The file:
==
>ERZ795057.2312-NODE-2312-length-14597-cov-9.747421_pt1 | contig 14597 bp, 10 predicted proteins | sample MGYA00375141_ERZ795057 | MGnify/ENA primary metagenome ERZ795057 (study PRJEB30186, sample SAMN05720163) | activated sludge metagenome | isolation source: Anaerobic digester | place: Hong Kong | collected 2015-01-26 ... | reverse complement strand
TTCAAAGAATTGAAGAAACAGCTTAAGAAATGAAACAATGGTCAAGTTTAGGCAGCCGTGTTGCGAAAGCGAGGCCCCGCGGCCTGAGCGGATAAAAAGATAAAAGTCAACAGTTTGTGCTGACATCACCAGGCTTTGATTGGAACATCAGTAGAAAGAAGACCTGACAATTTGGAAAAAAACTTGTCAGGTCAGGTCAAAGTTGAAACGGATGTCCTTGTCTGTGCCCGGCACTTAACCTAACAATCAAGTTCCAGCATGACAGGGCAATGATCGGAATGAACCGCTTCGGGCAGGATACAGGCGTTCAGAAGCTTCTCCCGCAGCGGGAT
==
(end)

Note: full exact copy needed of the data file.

>ERZ795057.2312-NODE-2312-length-14597-cov-9.747421_pt1 | contig 14597 bp, 10 predicted proteins | sample MGYA00375141_ERZ795057 | MGnify/ENA primary metagenome ERZ795057 (study PRJEB30186, sample SAMN05720163) | activated sludge metagenome | isolation source: Anaerobic digester | place: Hong Kong | collected 2015-01-26 ... | reverse complement strand
TTCAAAGAATTGAAGAAACAGCTTAAGAAATGAAACAATGGTCAAGTTTAGGCAGCCGTGTTGCGAAAGCGAGGCCCCGCGGCCTGAGCGGATAAAAAGATAAAAGTCAACAGTTTGTGCTGACATCACCAGGCTTTGATTGGAACATCAGTAGAAAGAAGACCTGACAATTTGGAAAAAAACTTGTCAGGTCAGGTCAAAGTTGAAACGGATGTCCTTGTCTGTGCCCGGCACTTAACCTAACAATCAAGTTCCAGCATGACAGGGCAATGATCGGAATGAACCGCTTCGGGCAGGATACAGGCGTTCAGAAGCTTCTCCCGCAGCGGGAT